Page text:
Hare barley is a harmful plant

Hare barley seed heads showing awns that can be harmful to pets
Hare barley seed heads showing awns

Hare barley and some other grasses,  such as foxtail barley and purple three awn grass, have characteristics that can be harmful to pets.  These grasses are harmful plants that have awns, long threadlike extensions from the florets in the seed head.  These awn have very small backward angled spines.  These awn can enter a pets eyes, nostrils, ears, or even penetrate their skin.  The backward spines prevent the awns from working out the way they entered, they only work deeper into the eyes, nostrils, ears, or skin.  A few years ago my pet Brittany, Joy, had one enter between her toes and work deeply into her paw.  She began limping and the veterinarian had to extract the awn.  This is when I learned that this is an extremely common problem for pets.

Hare barley seed heads developing
Hare Barley

In a year like this year when there has been little rain (just over 1 inch from October to late April), anything green seems to be a blessing, but that may not be the case, especially if you have pets.  In garden hare barley and foxtail barley are sprouting and the hare barley is beginning to produce seed heads.  I think I have eliminated purple three awn grass from my garden, but I will be watching for it.  All these grasses are pretty, so it is tempting to allow them to remain, but if you have pets it is best to eliminate these grasses.

There are herbicides labeled for management of these grass weeds and other harmful plants, but if you are like me and have pets you may prefer to use manual means of weed management.  Hoeing them when they first appear in late winter is helpful.  If they are numerous and you cannot manage them by hoeing, you can use a torch to burn them, but be careful that you do not start a fire or damage desirable nearby plants.  This year’s drought has been a blessing in limiting the number of plants that are growing to a relatively manageable few in my garden.  I have been pulling, digging, and hoeing them for several months.  Now, as the seed heads form and I can specifically identify the worst of the weed grasses, those with harmful awns, I can specifically target those plants.

A poem: SOON SPRING WILL COME AND LIFE RENEW

I’m a little late with this.  The renewing has begun!

 

SOON SPRING WILL COME AND LIFE RENEW

The world is still and quiet out

The trees their leaves are now without

Just sticks of gray and brown to see

And Winter now depresses me.

 

The flowers long ago did die

The leaves turned brown with somber sigh.

The silence of the falling snow

Has hushed the sound of plants that grow.

 

Alone and sad I now recall

The life I saw ‘fore leaves did fall.

In crushing pain I now await

The return of Spring’s appointed date.

 

A cluster of white oriental pear blossoms with pink stamens against a blue sky and out of focus pine tree behind the blossoms
Oriental pear blossoms

And then, oh joy, will life arise

The gift of God will feast my eyes

As gold, then green adorns the tree

And flowers in the meadows be.

 

Pink quince blossoms and pubescent new quince leaves
Quince blossoms

And though I know of winter’s need,

To rest the life and cool the seed,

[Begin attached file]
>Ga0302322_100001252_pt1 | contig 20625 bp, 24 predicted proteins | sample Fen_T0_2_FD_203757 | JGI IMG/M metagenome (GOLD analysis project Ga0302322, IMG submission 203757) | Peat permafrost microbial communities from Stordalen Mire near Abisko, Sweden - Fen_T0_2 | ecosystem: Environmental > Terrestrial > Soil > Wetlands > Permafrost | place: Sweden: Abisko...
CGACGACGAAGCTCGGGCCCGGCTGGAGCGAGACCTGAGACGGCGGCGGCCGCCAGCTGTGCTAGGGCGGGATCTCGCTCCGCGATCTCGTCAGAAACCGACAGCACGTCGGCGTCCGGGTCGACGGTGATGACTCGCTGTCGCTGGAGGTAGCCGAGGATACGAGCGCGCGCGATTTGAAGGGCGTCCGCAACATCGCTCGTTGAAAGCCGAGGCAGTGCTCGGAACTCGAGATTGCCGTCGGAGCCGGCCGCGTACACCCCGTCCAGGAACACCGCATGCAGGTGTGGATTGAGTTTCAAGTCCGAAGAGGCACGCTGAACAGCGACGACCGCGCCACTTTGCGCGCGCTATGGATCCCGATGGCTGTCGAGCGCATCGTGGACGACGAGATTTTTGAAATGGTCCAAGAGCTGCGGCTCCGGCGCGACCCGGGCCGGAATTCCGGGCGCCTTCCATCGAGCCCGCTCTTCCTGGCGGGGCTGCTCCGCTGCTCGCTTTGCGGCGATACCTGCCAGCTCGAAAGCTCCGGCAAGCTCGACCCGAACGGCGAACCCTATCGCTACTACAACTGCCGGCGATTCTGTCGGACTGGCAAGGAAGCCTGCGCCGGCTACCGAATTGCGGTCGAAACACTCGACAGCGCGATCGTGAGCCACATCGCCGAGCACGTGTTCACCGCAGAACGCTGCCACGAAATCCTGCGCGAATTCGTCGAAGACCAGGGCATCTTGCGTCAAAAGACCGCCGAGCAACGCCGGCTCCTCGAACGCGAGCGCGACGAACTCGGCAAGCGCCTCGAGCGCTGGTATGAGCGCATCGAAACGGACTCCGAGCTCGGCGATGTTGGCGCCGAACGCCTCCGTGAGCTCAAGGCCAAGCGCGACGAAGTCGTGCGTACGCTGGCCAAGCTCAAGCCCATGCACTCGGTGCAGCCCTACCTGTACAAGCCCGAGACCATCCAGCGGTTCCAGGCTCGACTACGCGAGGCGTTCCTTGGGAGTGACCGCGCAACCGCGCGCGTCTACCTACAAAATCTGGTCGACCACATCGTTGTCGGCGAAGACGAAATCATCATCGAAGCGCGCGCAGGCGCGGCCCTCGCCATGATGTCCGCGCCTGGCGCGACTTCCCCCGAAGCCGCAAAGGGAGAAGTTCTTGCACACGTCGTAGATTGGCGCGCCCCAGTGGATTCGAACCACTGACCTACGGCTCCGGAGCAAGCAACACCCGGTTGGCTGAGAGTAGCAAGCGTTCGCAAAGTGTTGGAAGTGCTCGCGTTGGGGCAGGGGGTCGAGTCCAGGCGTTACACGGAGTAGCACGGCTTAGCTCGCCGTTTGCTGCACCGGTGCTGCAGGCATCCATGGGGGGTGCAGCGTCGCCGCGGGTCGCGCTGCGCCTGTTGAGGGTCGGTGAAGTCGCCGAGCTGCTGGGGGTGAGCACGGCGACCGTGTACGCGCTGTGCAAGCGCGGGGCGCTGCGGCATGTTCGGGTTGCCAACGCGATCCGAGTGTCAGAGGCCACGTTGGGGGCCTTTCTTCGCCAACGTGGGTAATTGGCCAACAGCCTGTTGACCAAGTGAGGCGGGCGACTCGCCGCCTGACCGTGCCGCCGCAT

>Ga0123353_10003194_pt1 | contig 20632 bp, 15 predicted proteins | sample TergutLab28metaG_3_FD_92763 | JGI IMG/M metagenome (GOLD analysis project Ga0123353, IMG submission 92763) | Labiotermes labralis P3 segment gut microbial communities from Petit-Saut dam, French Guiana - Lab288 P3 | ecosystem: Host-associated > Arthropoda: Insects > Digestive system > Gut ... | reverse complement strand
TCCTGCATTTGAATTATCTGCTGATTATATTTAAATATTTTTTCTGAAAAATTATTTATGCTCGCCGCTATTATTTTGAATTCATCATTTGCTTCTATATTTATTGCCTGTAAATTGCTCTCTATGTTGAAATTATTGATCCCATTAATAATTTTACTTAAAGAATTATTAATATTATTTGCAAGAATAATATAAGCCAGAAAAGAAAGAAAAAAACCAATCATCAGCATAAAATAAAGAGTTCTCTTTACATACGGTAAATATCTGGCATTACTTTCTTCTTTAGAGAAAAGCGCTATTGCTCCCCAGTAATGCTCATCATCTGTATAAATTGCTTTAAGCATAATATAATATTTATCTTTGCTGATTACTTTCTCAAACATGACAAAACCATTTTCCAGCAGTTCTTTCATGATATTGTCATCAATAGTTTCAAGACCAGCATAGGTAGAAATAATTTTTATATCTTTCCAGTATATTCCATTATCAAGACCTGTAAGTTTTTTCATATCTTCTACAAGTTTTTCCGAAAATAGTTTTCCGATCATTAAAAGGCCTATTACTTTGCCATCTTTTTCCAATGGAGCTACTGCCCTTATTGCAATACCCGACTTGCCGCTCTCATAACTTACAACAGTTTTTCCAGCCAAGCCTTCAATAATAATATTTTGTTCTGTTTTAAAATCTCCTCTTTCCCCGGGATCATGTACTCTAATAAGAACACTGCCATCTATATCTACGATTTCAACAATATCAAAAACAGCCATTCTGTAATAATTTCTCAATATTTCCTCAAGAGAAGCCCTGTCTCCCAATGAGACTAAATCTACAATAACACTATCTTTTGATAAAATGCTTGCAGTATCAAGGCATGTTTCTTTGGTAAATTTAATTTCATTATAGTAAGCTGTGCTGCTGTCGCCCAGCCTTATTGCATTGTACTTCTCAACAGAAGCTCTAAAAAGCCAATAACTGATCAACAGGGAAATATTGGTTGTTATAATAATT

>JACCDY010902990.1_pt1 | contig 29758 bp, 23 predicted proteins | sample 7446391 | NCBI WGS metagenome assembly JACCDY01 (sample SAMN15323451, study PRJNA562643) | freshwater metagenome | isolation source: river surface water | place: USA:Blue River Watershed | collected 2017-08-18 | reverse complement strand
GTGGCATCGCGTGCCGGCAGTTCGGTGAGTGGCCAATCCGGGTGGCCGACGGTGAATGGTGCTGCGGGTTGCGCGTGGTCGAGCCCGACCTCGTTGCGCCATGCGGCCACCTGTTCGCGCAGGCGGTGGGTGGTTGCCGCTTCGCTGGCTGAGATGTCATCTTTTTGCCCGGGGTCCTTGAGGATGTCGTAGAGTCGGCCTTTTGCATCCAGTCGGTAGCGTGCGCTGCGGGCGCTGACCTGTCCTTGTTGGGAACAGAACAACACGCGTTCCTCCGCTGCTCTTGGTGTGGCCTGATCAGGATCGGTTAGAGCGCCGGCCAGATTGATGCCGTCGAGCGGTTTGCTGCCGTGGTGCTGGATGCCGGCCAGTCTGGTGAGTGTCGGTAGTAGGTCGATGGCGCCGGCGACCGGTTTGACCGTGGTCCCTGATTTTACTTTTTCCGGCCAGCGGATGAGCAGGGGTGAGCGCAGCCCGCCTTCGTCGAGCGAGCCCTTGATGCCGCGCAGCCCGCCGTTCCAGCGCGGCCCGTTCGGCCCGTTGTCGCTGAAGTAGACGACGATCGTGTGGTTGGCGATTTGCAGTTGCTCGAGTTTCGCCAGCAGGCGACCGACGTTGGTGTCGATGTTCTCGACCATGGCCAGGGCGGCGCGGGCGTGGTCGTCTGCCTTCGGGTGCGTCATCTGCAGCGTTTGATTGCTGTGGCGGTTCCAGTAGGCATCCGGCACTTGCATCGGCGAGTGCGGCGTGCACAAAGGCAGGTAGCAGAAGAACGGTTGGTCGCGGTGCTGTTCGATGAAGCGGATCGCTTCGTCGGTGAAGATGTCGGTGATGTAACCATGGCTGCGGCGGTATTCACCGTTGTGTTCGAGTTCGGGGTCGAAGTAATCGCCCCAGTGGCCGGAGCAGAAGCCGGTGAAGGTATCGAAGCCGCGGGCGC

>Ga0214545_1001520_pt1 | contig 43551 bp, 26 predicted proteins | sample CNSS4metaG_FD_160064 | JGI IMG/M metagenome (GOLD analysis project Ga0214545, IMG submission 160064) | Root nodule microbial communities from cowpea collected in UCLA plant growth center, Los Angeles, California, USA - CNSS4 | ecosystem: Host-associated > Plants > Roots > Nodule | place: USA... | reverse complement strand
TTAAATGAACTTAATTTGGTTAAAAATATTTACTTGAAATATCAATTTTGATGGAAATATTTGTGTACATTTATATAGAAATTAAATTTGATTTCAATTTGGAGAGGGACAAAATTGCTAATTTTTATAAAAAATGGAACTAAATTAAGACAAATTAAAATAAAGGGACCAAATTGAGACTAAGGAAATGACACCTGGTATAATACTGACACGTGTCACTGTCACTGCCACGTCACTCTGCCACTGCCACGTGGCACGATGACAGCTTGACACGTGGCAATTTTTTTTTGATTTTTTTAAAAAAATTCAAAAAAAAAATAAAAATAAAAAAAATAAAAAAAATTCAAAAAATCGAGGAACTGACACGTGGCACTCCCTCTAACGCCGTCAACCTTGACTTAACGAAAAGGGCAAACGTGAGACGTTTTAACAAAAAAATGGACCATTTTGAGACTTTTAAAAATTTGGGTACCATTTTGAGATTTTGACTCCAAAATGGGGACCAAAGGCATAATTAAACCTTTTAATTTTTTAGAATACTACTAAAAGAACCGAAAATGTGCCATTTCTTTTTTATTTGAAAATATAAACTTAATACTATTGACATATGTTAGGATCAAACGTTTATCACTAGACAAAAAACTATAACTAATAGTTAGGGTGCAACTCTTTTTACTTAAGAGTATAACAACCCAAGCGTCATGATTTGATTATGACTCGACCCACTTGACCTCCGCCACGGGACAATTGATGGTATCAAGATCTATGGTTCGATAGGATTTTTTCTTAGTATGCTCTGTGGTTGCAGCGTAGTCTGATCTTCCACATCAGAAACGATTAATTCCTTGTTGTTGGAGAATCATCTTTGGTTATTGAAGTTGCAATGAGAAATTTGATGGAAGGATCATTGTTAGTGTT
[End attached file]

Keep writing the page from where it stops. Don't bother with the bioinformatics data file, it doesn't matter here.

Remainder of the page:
I still rejoice when spring does show

And melt away the winter snow.

 

Fresh food I’ll have to please my taste

Such pleasure after winter’s wait.

A time of joy when life anew.

And Easter calls to mind the Truth.

 

Curtis

Photos

How to tell if seed are good

I often have seed left from previous years and wonder if they are viable.  Sometimes my plants will surprise me with seeds, but these seed often are not viable and do not grow.  Testing the ability of these seeds to germinate saves time and space in my garden.  Recently my gerbera daisy made seeds, so I tested them.  I also found some one-year old liatris seeds that I decided to test.

I put the seeds into sealable plastic bags on moistened paper towels, each type in separate bags:

Gerbera seed test
Liatris seed test

 

After a couple of weeks the liatris seed were sprouting, but there was no sign of growth in the gerbera seeds:

Liatris seedings closeup

I carefully removed the sprouted liatris seedlings from the moist paper towel and placed them into pots of potting soil:

Liatris seedlings and forceps ready for planting
Liatris seedling planted in potting soil

They are growing well and I will transplant them to the garden later in the spring, or give some to friends.

Aphid infestation reduced and returning to Kalanchoe

After treatment with Neem oil extract and Pyrethrin insecticides most of the aphids are gone, but there are new ones, especially young ones .  Repeated treatment is required in these situations. Rapidly reproducing pests such as aphids require one or two retreatments after a few days.

Kalanchoe
close-up of Kalanchoe

Photography reveals insect infestation

Today I decided to photograph the interesting flowers of my Bryophyllum pinnatum (Kalanchoe pinnatum). Upon looking at the photo immediately after taking the picture I discovered that the plant was infested with aphid insects. This is a benefit of digital cameras, you can immediately see the picture. This plant was in a south-facing (brightly lit) window behind other plants so that I could not easily get close enough to discover the insects. The camera proved extremely useful.

Bryophyllum pinnatum (Kalanchoe pinnatum) with aphid infestation

Southwest GardenSmith!

Welcome to Southwest GardenSmith.

The Southwestern U.S. is beautiful, full of history, and a challenging place to garden.  However, some things are best grown here; others are challenging, but worth growing.

New Mexico sunset

From the beautiful sunsets, to the beautiful flowers and hazardous spines of the cacti, to the delicious, fiery chile peppers this is a wonderful place to live.  To learn more about me visit my Welcome Page.